Rancher To The Rescue
Damsel in a wedding dress!
Jilted at the altar, celebrity chef Meghan Finnegan flees the scene – and the baying press – only to run straight into the muscled torso of Cash Sullivan.
The former rodeo champion knows what it’s like to have your life crumble in the spotlight, so he offers Meghan a place to lie low at his ranch.
Fresh air, no paparazzi and the brooding rancher’s lazy smile are making Meghan not want to leave her sanctuary. But she and her unborn baby can’t stay here forever…can they?
HEAT LEVEL: closed door love scene
Nominated for the 2013 RT Book Reviews Reviewers’ Choice Award for Best First Series!
Nominated for the 2013 Colorado Romance Writers Award of Excellence for Contemporary Series
4½ Stars Top Pick! “…Fun, quirky and romantic, Faye’s tale moves along without a hitch, with an original storyline and solid characters.” – RT Book Reviews
Read an Excerpt
WHY DO PEOPLE insist on pledging themselves to each other? Love at best was fleeting—if it existed at all.
Cash Sullivan crossed his arms as he lounged back against the front fender of his silver pickup. He pulled his tan Stetson low, blocking out the brilliant New Mexico sun. From the no parking zone he glanced at the adobe-style church, where all of the guests were gathered, but he refused to budge.
His grandmother had insisted he bring her, but there was no way he’d sit by and listen to a bunch of empty promises. Besides, he’d met the groom a few times over the years and found the guy to be nothing more than a bunch of hot air. Cash would rather spend his time wrestling the most contrary steer than have to make small talk with that blowhard.
He loosened his bolo tie and unbuttoned the collar of his white button-up. Gram had insisted he dress up to escort her in and out of the church—even if he wasn’t planning to stay.
What he wouldn’t give to be back at the ranch in his old, comfy jeans, instead of these new black ones that were as stiff as a fence rail. Heck, even mucking out stalls sounded like a luxury compared to standing here with nothing to do.
A woman in a white flowing dress caught his attention. She was rushing along the side of the church. Abruptly she stopped and bent over some shrubs. What in the world was the bride doing? Looking for something?
This was certainly the most entertainment he’d had in the past half-hour. He shook his head and smiled at the strange behavior. When she started running down the walk toward his vehicle, he tipped his hat upward to get a better view.
A mass of unruly red curls was piled atop her head while yards of white material fluttered behind her like the tail of a kite. Her face was heart-shaped, with lush lips. Not bad. Not bad at all.
Her breasts threatened to spill out of the dress, which hugged her waist and flared out over her full hips. She was no skinny-minny, but the curves looked good on her. Real good.
He let out a low whistle. She sure was a looker. How in the world had boring Harold bagged her?
He couldn’t tear his gaze from her as she stopped right next to his pickup and tried to open the tan SUV in the neighboring parking spot. Unable to gain access, she smacked her hand on the window. Obviously this lady had a case of cold feet—as in ice-cold—and hadn’t planned an escape route. At least she’d come to her senses before making the worst decision of her life.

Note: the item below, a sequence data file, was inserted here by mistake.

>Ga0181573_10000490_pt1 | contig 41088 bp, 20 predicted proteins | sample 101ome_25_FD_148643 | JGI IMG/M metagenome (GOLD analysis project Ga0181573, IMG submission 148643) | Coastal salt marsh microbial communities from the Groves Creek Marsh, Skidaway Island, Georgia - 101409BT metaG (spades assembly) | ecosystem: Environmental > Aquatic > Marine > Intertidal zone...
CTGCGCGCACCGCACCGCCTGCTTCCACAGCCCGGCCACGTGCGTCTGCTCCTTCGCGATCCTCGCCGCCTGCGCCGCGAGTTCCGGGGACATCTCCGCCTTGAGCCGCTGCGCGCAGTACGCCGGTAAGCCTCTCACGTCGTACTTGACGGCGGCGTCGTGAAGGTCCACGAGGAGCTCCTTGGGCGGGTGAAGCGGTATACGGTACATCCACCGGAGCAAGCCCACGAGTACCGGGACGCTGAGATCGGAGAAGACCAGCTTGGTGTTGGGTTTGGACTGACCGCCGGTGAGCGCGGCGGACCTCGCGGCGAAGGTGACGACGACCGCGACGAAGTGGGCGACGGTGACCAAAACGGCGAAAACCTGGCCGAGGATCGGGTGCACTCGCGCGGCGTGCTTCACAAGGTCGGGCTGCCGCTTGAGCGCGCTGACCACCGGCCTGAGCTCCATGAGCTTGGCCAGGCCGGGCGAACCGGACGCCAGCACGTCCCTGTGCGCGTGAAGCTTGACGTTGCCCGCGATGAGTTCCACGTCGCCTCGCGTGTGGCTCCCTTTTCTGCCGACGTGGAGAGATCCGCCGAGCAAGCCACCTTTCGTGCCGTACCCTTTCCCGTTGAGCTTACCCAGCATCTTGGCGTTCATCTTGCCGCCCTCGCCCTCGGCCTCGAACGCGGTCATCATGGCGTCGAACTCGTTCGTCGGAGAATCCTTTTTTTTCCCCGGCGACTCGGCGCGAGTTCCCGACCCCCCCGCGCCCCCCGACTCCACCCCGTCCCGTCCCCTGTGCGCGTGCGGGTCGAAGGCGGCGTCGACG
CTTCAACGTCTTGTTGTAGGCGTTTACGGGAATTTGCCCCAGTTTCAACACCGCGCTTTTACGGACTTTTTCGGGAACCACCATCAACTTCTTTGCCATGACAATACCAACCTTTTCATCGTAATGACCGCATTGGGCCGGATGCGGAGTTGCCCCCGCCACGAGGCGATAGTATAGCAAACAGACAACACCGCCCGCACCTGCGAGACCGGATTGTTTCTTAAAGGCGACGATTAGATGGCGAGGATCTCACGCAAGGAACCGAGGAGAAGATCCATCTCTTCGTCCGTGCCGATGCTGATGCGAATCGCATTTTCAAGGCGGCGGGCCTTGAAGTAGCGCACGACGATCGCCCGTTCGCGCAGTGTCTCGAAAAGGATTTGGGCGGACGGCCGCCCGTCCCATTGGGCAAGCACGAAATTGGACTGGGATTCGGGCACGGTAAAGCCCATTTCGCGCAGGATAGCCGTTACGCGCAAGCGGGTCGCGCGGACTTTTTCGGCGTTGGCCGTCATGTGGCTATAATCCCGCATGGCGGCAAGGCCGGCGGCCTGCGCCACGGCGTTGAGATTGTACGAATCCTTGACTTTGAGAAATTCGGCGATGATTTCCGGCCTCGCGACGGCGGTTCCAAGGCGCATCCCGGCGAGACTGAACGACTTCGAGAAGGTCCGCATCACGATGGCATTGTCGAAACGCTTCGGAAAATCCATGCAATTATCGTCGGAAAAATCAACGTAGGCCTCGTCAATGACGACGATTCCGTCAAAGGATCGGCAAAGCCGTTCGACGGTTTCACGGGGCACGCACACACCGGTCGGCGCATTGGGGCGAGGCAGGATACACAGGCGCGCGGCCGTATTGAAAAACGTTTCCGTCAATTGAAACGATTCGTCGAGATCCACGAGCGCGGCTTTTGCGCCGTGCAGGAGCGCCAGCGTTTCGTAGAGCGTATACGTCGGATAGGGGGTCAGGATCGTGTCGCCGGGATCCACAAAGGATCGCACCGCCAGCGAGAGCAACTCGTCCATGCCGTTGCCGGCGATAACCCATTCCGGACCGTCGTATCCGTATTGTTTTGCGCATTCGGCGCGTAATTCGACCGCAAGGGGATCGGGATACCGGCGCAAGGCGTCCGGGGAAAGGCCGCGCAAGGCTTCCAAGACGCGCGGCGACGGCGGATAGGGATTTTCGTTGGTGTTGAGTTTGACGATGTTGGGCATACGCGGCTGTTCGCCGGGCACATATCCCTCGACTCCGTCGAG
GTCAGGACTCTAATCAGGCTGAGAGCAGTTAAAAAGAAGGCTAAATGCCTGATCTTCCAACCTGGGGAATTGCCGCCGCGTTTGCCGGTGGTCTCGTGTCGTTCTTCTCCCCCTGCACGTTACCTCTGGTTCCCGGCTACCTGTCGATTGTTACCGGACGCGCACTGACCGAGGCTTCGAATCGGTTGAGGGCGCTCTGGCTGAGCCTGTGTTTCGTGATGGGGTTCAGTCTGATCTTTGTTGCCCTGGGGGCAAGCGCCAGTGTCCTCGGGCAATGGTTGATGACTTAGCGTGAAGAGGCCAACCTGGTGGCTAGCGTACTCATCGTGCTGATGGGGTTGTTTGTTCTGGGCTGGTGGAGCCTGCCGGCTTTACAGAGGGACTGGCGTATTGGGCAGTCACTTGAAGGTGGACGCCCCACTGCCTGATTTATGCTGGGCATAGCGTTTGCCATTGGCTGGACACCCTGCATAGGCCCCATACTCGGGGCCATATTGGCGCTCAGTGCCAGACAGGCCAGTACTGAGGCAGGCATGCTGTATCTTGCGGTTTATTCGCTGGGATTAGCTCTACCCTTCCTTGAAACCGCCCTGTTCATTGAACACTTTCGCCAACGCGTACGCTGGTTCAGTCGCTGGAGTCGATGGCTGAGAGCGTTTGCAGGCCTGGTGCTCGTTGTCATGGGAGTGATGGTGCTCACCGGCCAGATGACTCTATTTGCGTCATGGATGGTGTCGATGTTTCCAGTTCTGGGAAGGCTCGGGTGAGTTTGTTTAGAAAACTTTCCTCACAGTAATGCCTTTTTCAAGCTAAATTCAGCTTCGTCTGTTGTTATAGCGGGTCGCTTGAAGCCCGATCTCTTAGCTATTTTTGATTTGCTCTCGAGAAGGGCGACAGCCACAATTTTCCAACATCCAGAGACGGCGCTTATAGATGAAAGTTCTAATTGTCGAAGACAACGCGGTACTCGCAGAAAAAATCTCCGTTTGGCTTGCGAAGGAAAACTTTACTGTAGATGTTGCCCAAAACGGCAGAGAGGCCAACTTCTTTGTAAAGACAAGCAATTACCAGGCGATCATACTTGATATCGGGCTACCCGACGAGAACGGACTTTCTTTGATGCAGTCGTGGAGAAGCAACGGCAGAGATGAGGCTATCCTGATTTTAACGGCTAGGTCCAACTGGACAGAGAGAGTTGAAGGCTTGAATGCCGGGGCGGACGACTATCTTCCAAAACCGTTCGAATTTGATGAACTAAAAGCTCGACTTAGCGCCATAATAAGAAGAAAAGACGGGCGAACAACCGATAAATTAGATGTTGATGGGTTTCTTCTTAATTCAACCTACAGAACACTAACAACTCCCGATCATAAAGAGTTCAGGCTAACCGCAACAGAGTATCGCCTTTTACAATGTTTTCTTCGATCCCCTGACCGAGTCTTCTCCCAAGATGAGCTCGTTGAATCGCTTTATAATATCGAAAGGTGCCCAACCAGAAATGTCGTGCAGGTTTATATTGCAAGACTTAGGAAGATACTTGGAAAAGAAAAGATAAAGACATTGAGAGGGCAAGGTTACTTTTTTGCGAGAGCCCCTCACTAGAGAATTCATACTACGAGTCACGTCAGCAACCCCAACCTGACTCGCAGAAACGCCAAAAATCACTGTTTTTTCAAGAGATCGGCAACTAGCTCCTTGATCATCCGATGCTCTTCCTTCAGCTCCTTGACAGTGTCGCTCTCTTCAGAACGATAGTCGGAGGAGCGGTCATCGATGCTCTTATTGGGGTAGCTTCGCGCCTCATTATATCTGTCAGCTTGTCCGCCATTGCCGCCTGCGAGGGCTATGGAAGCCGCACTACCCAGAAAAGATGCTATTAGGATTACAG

The bride spun around. Her fearful gaze met his. Her pale face made her intense green eyes stand out bright with fear. Alarm tightened his chest. Was there more going on here than a change of mind?
She glanced over the hood of his truck. He followed her line of vision, spotting a group of photographers rounding the corner of the church. In the next second she’d opened his passenger door and vaulted inside.
What in the world was she doing? Planning to steal his truck? He swung open the driver’s side door and climbed in.
“What are you doing in here?”
The fluffy material of her dress hit him in the face as she turned in the seat and slammed the door shut.
He smashed down the material from her veil, not caring if he wrinkled it. He’d never laid eyes on this woman before today, and he wasn’t about to drive her anywhere until he got some answers. “Why?”
“I don’t have time to explain. Unless you want to be front and center in tomorrow’s paper, you’ll drive.”
His gaze swung around to the photographers. They hadn’t noticed her yet, but that didn’t ease his discomfort. “You didn’t kill anyone, did you?”
“Of course not.” She sighed. “Do you honestly think I’d be in this getup if I was going to murder someone?”
“I’m not into any Bonnie and Clyde scenario.”
“That’s good to know. Now that we have that straightened out, can you put the pedal to the metal and get us out of here before they find me?”
He grabbed the bride’s arm and yanked her down out of sight, just before the group of reporters turned their curious gazes to his pickup. Luckily his truck sat high up off the ground, so no one could see much unless they were standing right next to it.
“What are you doing?” she protested, struggling.
“Those reporters don’t know you’re in here, and I don’t want to be named in your tabloid drama. Stay down and don’t get up until I tell you to.”
His jaw tensed as he stuffed the white fluff beneath the dash. He was caught up in this mess whether he wanted to be or not.
Her struggles ceased. He fired up the truck and threw it in reverse. Mustering some restraint, he eased down on the accelerator. Damn. He didn’t want to be the driver for this bride’s getaway, but what choice did he have?